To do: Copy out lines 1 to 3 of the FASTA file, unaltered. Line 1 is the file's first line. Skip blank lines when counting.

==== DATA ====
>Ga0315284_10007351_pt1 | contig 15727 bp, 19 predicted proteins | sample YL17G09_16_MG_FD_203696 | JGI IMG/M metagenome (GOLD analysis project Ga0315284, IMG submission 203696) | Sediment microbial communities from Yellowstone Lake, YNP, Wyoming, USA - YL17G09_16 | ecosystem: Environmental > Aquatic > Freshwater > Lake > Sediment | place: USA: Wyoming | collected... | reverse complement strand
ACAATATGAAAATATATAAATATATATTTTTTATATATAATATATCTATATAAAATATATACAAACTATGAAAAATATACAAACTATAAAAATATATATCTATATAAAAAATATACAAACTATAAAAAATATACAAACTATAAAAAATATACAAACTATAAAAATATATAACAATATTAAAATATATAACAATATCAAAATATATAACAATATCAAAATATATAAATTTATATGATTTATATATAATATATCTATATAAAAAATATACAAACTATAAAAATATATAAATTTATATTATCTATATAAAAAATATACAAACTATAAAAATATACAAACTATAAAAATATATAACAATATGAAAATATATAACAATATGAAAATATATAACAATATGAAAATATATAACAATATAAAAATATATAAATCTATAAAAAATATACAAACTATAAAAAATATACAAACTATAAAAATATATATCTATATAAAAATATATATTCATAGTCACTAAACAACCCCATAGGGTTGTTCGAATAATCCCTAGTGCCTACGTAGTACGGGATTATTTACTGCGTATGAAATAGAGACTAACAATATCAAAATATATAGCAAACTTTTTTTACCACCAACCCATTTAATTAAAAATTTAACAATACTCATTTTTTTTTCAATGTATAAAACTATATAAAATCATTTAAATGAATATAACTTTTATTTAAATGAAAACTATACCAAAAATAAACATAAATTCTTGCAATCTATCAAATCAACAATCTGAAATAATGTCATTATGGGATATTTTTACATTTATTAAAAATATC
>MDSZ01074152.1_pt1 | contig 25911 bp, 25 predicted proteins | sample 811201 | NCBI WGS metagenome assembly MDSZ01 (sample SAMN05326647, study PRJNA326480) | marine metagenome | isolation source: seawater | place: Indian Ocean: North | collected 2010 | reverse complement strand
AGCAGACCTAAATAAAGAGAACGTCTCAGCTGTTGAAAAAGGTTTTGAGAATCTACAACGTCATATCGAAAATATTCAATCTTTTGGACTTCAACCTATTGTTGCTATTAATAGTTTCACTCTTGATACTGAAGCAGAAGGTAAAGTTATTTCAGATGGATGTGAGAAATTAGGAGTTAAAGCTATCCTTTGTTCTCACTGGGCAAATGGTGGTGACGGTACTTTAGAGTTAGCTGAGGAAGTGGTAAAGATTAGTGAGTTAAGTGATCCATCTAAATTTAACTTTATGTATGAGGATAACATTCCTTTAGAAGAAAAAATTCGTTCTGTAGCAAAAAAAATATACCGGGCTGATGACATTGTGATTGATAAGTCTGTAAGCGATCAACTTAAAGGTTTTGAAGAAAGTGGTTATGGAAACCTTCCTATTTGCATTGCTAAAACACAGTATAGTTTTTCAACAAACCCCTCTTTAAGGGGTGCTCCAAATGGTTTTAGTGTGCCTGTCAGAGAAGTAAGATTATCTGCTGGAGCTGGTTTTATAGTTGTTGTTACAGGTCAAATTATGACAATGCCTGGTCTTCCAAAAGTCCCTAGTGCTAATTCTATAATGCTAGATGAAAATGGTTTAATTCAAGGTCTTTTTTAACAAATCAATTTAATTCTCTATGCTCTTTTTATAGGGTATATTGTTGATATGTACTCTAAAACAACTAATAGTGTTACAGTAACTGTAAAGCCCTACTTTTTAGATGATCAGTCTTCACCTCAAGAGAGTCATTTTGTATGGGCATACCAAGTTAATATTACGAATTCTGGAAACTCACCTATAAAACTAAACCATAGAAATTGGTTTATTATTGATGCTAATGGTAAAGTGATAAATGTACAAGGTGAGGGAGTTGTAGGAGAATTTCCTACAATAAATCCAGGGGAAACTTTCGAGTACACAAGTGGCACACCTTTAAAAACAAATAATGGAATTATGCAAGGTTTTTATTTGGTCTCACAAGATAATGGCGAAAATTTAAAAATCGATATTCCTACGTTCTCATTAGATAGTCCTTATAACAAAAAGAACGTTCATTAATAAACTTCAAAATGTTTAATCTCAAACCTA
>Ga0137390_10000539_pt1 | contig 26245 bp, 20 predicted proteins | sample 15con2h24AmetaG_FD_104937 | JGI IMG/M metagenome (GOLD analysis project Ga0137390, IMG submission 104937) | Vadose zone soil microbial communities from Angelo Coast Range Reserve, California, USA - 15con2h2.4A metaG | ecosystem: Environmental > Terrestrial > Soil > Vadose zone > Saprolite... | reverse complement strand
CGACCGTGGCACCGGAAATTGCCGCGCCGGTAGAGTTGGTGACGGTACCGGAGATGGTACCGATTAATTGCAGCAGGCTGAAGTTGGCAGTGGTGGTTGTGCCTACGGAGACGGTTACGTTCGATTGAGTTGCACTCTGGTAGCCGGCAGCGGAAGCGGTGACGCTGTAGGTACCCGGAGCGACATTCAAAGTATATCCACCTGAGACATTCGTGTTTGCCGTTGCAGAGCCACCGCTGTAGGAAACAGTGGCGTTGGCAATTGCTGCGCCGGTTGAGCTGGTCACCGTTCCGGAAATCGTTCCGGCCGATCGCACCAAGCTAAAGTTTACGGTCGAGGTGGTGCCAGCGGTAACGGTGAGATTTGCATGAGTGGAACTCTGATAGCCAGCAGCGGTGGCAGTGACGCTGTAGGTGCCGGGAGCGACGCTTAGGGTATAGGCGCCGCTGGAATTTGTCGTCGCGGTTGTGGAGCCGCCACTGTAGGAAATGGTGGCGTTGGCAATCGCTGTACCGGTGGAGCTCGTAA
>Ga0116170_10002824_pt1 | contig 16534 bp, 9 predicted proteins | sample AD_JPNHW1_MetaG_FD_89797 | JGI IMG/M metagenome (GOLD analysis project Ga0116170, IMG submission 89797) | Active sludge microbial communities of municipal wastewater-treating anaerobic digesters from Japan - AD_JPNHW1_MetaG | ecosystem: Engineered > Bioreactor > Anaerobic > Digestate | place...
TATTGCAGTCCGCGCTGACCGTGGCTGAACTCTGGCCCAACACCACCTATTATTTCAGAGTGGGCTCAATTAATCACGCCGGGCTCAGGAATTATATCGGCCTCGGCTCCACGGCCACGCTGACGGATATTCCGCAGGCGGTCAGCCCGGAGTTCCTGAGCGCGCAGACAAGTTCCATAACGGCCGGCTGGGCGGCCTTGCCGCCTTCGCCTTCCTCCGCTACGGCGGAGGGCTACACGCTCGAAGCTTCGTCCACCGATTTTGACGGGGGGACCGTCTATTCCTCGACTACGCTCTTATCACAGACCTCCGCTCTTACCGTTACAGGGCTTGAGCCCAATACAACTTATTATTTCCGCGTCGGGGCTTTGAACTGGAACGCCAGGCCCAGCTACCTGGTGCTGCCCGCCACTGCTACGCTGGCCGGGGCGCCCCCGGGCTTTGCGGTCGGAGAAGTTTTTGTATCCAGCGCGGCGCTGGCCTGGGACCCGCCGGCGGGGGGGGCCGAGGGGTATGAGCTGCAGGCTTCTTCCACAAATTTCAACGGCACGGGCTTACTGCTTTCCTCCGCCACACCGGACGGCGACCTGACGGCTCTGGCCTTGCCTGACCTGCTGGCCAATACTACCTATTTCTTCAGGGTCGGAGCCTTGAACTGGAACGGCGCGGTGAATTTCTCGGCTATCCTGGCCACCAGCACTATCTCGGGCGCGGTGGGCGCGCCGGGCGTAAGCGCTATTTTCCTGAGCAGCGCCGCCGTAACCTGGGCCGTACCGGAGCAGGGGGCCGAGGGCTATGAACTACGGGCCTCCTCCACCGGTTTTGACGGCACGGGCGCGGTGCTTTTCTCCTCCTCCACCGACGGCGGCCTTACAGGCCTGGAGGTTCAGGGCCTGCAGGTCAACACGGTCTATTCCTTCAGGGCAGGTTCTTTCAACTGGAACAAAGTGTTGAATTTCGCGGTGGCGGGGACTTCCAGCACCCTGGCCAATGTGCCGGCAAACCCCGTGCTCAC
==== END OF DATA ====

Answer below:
>Ga0315284_10007351_pt1 | contig 15727 bp, 19 predicted proteins | sample YL17G09_16_MG_FD_203696 | JGI IMG/M metagenome (GOLD analysis project Ga0315284, IMG submission 203696) | Sediment microbial communities from Yellowstone Lake, YNP, Wyoming, USA - YL17G09_16 | ecosystem: Environmental > Aquatic > Freshwater > Lake > Sediment | place: USA: Wyoming | collected... | reverse complement strand
ACAATATGAAAATATATAAATATATATTTTTTATATATAATATATCTATATAAAATATATACAAACTATGAAAAATATACAAACTATAAAAATATATATCTATATAAAAAATATACAAACTATAAAAAATATACAAACTATAAAAAATATACAAACTATAAAAATATATAACAATATTAAAATATATAACAATATCAAAATATATAACAATATCAAAATATATAAATTTATATGATTTATATATAATATATCTATATAAAAAATATACAAACTATAAAAATATATAAATTTATATTATCTATATAAAAAATATACAAACTATAAAAATATACAAACTATAAAAATATATAACAATATGAAAATATATAACAATATGAAAATATATAACAATATGAAAATATATAACAATATAAAAATATATAAATCTATAAAAAATATACAAACTATAAAAAATATACAAACTATAAAAATATATATCTATATAAAAATATATATTCATAGTCACTAAACAACCCCATAGGGTTGTTCGAATAATCCCTAGTGCCTACGTAGTACGGGATTATTTACTGCGTATGAAATAGAGACTAACAATATCAAAATATATAGCAAACTTTTTTTACCACCAACCCATTTAATTAAAAATTTAACAATACTCATTTTTTTTTCAATGTATAAAACTATATAAAATCATTTAAATGAATATAACTTTTATTTAAATGAAAACTATACCAAAAATAAACATAAATTCTTGCAATCTATCAAATCAACAATCTGAAATAATGTCATTATGGGATATTTTTACATTTATTAAAAATATC
>MDSZ01074152.1_pt1 | contig 25911 bp, 25 predicted proteins | sample 811201 | NCBI WGS metagenome assembly MDSZ01 (sample SAMN05326647, study PRJNA326480) | marine metagenome | isolation source: seawater | place: Indian Ocean: North | collected 2010 | reverse complement strand